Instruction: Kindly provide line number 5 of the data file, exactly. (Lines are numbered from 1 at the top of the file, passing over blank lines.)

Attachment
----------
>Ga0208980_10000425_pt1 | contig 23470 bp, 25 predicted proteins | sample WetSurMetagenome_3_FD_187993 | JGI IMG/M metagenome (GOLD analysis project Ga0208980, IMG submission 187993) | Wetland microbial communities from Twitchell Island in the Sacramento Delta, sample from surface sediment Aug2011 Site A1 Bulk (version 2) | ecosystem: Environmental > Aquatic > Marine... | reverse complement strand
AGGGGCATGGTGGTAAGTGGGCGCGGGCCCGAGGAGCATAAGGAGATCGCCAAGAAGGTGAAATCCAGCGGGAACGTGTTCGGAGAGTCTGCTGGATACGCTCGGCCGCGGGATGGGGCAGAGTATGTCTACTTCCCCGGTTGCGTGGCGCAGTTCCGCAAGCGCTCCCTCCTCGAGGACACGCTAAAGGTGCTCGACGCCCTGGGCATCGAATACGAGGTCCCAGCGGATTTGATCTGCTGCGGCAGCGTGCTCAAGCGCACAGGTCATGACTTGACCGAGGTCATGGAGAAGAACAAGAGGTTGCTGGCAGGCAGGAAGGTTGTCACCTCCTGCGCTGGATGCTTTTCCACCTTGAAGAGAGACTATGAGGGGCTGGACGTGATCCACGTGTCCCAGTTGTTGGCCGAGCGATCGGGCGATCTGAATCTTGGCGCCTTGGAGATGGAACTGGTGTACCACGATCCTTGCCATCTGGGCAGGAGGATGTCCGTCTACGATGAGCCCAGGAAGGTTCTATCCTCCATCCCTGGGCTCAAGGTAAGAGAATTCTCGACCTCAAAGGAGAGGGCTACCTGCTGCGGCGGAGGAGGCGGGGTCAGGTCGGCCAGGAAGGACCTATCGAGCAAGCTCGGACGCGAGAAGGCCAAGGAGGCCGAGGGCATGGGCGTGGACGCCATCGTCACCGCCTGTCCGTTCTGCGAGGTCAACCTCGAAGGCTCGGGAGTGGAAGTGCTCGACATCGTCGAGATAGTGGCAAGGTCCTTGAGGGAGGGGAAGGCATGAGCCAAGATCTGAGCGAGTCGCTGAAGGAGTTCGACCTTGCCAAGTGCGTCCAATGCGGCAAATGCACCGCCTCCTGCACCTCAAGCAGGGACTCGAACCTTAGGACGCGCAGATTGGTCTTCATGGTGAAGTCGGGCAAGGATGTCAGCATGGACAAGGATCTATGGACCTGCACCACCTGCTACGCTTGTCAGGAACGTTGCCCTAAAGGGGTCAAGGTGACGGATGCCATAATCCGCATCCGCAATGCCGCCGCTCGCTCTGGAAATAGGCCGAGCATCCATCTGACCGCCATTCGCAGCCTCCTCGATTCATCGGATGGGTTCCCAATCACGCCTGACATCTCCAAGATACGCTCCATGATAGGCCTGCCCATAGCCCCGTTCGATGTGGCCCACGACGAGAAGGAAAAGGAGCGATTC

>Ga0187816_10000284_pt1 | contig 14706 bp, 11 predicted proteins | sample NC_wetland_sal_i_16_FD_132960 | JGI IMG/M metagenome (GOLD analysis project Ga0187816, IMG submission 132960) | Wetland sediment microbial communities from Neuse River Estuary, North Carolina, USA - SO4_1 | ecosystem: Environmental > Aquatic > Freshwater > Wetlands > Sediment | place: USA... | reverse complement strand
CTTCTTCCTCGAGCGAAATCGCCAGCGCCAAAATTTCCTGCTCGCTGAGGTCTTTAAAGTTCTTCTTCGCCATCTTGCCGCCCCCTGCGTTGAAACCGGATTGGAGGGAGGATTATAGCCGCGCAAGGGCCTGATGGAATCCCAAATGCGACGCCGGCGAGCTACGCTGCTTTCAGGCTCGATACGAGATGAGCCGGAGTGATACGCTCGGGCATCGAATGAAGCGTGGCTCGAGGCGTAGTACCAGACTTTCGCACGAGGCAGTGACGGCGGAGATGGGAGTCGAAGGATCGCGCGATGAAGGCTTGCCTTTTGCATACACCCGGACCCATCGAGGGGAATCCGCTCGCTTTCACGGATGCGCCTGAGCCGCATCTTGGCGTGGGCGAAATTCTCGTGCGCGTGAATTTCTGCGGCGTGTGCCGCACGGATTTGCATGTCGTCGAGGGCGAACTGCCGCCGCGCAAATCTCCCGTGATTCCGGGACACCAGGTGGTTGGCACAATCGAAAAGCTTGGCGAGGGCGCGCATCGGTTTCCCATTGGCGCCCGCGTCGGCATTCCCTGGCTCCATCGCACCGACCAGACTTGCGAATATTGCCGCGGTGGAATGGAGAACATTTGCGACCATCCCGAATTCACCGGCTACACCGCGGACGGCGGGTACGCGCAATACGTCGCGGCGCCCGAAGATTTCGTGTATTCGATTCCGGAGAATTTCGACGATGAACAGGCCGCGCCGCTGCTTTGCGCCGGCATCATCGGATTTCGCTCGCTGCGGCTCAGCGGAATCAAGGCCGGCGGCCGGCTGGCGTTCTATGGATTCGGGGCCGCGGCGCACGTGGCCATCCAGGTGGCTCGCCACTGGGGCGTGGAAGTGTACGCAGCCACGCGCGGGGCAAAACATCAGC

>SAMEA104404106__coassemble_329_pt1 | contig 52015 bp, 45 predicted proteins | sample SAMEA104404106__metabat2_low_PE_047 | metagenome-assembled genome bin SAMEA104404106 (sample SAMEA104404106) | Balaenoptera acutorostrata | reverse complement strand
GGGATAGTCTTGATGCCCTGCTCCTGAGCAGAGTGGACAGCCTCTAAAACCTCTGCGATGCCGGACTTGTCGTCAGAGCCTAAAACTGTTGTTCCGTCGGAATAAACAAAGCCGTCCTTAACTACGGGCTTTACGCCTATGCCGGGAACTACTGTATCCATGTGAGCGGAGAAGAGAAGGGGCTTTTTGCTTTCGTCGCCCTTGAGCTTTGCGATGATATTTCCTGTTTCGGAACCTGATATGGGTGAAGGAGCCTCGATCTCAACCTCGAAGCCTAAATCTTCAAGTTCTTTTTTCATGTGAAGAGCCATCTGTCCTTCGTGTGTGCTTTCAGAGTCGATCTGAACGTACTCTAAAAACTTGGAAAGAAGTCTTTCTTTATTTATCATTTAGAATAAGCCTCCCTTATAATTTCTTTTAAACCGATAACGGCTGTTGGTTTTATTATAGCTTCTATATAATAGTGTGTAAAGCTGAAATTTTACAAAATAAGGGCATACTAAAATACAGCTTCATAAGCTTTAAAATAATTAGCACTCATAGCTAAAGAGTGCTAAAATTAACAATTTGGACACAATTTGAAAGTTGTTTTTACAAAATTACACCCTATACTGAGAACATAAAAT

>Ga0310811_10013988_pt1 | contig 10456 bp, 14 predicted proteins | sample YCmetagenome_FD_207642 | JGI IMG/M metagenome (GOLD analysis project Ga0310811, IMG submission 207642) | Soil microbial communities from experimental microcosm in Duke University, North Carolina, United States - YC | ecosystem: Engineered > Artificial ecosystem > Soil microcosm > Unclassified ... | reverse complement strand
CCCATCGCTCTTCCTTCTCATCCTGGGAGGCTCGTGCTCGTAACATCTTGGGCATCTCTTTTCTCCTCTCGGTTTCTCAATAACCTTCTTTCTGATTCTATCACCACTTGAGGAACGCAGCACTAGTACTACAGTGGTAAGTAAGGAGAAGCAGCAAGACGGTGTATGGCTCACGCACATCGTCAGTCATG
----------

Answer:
>SAMEA104404106__coassemble_329_pt1 | contig 52015 bp, 45 predicted proteins | sample SAMEA104404106__metabat2_low_PE_047 | metagenome-assembled genome bin SAMEA104404106 (sample SAMEA104404106) | Balaenoptera acutorostrata | reverse complement strand